A bright future : how some countries have solved climate change and the rest can follow
|Format:||Print Book 2019.|
|Availability:||Available at 1 Library 1 of 10 copies|
As climate change begins to take a serious toll on the planet--with much more damage yet to come--a solution to our warming problems is hiding in plain sight. We need to commit to de-carbonizing our economy, and do so immediately, but so far we have lacked the courage to really try.
Our fears of nuclear energy have grown irrationally large, even as our fears of climate change are irrationally small.
In this clear-sighted and compelling book, Joshua Goldstein and Steffan Qvist come bearing good news: a real solution, one that is fast, cheap, and provably works. Based on Sweden's success cutting their carbon emissions in half, Goldstein and Qvist argue for a policy that combines nuclear and renewable energy sources. From 1970-1990, Sweden replaced coal power plants with nuclear ones, and slowly integrated renewable energy alongside it. During that same time period, the country generated more electricity than ever and its economy grew by 50 percent. They have had no nuclear accidents, nor has any of their uranium been stolen by terrorists.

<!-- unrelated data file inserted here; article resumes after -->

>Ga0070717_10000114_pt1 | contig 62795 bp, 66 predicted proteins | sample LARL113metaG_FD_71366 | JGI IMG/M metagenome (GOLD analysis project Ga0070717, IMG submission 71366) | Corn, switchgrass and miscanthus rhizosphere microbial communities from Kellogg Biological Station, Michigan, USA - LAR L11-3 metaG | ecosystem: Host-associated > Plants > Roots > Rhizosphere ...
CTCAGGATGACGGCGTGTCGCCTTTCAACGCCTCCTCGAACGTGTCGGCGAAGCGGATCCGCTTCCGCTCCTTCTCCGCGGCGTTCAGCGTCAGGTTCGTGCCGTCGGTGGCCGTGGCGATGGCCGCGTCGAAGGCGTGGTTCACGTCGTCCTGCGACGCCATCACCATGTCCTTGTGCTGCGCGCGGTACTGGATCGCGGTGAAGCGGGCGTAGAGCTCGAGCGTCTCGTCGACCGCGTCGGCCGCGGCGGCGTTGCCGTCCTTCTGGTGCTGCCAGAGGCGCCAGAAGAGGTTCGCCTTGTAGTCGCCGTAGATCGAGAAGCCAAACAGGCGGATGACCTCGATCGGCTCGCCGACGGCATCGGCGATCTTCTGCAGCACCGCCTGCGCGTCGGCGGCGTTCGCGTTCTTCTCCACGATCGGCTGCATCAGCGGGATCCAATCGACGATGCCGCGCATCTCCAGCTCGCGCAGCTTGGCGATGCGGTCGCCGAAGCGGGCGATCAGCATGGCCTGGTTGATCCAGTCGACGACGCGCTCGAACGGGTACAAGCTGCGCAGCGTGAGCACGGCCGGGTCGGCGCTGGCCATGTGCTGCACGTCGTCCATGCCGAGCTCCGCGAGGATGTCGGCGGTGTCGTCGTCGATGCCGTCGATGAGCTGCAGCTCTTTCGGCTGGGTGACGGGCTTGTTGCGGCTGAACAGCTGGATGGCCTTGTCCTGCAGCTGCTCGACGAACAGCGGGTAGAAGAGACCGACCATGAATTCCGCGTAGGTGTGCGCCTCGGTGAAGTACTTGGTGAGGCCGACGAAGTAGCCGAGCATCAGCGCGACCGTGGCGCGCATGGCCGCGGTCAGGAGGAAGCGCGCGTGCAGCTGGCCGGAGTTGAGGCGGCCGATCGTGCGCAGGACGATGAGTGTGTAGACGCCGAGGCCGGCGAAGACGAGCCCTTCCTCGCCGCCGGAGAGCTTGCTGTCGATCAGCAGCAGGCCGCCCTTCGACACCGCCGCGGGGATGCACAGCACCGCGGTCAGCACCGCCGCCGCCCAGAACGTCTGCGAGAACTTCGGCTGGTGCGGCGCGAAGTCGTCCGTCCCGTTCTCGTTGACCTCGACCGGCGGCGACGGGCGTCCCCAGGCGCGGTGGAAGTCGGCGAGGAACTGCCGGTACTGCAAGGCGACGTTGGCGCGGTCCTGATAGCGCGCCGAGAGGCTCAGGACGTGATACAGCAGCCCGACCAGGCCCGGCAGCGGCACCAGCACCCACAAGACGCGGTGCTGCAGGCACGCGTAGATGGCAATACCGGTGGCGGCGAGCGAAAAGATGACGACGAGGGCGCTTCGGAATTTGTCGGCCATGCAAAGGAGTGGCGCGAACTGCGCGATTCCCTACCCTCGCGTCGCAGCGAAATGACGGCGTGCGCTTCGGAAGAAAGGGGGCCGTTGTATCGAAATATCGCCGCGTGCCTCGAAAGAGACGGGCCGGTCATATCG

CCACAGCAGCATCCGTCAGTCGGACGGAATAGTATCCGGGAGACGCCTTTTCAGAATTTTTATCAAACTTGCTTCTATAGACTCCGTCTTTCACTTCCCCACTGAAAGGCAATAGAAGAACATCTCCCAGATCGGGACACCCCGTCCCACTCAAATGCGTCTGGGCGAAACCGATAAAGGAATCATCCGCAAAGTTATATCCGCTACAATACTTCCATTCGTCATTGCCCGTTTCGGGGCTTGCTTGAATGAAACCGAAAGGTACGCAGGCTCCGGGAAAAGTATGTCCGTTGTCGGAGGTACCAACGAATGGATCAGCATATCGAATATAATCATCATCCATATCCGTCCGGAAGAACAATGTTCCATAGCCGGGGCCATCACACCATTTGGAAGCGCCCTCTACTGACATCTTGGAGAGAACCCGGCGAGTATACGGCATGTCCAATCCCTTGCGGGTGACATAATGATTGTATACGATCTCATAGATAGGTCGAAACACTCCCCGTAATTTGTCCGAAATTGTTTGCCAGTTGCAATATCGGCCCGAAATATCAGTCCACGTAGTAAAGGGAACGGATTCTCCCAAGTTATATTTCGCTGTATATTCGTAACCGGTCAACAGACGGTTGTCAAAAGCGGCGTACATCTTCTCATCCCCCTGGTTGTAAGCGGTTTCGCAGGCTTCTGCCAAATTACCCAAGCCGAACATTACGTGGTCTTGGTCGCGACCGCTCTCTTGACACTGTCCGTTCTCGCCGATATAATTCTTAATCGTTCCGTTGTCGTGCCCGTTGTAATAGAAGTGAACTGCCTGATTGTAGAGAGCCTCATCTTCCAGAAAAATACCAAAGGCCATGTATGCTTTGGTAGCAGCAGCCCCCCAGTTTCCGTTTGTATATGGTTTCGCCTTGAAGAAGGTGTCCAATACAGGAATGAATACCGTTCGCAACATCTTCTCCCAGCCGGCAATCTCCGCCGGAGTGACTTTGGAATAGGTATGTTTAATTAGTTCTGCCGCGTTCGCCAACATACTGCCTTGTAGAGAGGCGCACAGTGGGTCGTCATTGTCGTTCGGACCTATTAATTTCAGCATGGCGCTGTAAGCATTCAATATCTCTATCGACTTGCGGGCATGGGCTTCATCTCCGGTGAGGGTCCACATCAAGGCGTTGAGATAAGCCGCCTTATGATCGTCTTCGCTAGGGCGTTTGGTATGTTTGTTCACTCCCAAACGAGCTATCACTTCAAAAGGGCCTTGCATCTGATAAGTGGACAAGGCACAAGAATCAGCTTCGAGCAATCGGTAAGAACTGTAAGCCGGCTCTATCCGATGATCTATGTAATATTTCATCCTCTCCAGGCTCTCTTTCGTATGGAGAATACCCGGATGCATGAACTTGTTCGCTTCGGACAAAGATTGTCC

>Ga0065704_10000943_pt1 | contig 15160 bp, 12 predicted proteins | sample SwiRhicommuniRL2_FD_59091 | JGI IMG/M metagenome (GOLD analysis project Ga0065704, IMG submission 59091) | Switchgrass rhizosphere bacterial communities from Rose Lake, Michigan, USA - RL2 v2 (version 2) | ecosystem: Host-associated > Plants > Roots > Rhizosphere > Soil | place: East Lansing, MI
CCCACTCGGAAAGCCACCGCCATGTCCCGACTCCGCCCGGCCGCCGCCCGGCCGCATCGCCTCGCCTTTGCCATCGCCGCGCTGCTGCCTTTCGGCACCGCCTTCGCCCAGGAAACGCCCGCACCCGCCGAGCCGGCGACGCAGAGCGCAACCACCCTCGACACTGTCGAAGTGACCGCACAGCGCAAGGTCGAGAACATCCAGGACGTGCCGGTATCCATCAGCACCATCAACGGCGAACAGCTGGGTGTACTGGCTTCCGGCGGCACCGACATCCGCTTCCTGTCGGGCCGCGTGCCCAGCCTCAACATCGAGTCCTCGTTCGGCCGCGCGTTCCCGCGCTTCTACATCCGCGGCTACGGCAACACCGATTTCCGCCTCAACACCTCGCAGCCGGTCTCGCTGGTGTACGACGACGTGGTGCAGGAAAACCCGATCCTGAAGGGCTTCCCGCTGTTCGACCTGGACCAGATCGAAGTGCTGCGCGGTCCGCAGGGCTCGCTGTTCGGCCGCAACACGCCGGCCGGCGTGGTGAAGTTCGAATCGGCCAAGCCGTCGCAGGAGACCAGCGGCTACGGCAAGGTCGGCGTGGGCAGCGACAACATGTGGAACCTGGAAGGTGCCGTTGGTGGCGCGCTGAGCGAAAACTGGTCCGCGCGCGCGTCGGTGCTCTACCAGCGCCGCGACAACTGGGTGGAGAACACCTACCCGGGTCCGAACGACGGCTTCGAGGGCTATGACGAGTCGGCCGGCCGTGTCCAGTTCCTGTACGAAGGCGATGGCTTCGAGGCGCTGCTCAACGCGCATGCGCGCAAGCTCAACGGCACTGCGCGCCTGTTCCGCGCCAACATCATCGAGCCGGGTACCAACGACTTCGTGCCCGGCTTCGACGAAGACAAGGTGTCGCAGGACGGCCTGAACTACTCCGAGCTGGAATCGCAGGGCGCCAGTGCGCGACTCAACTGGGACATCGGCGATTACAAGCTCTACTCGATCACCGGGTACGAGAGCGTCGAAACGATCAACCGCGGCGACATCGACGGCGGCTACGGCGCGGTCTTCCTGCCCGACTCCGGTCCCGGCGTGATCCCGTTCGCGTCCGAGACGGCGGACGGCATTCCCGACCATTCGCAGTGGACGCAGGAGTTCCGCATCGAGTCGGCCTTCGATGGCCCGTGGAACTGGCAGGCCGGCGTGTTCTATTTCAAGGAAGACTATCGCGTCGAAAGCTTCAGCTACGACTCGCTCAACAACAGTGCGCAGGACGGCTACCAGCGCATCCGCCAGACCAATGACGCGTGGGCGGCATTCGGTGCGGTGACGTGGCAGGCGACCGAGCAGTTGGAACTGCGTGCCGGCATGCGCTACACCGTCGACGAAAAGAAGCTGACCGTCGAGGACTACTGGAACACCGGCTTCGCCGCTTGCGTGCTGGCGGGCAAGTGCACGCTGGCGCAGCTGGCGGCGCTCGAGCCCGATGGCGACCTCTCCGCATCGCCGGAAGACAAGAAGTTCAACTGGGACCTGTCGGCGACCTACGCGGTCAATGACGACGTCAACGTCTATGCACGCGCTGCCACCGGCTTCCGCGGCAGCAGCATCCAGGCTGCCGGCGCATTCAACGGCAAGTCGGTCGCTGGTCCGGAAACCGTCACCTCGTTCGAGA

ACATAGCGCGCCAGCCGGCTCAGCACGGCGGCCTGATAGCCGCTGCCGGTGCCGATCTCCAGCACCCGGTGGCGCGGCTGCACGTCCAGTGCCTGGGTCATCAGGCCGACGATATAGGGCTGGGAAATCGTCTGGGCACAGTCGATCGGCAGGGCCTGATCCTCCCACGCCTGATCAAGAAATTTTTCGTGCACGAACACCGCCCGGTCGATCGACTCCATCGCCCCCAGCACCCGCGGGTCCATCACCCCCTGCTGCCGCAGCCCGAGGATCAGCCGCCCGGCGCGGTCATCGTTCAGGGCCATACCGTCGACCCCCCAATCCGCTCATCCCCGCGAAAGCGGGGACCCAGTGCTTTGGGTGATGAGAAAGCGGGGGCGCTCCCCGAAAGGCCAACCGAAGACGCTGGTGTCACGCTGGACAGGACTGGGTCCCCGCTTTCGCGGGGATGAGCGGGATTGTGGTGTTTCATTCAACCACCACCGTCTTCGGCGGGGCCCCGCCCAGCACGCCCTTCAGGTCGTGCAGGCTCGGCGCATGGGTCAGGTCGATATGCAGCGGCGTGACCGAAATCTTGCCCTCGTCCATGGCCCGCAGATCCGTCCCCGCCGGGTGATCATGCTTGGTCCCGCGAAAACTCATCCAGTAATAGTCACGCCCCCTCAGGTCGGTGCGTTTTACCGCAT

Separating facts from doomsday scenarios, Goldstein and Qvist force a real and meaningful dialogue about what the best energy policy is, and the dangers of remaining on our present path. And they offer an answer that really could work--if only we'd give it a try.
ContentsDecarbonization: Climate won't wait ; What Sweden did ; What Germany did
Half measures: More energy, not less ; 100 percent renewables? ; Methane is still fossil
Facing fears: Safest energy ever ; Risks and fears ; Handling waste ; Preventing proliferation
The way forward: Keep what we've got ; Next-generation technology ; China, Russia, India ; Pricing carbon pollution ; Act globally.
Published ReviewsBooklist Review: "
Climate change mitigation.
Renewable energy sources.
|Publisher|| New York :2019.
Qvist, Staffan A.,
x, 276 pages : illustrations ; 22 cm
Includes bibliographical references (pages 229-264) and index.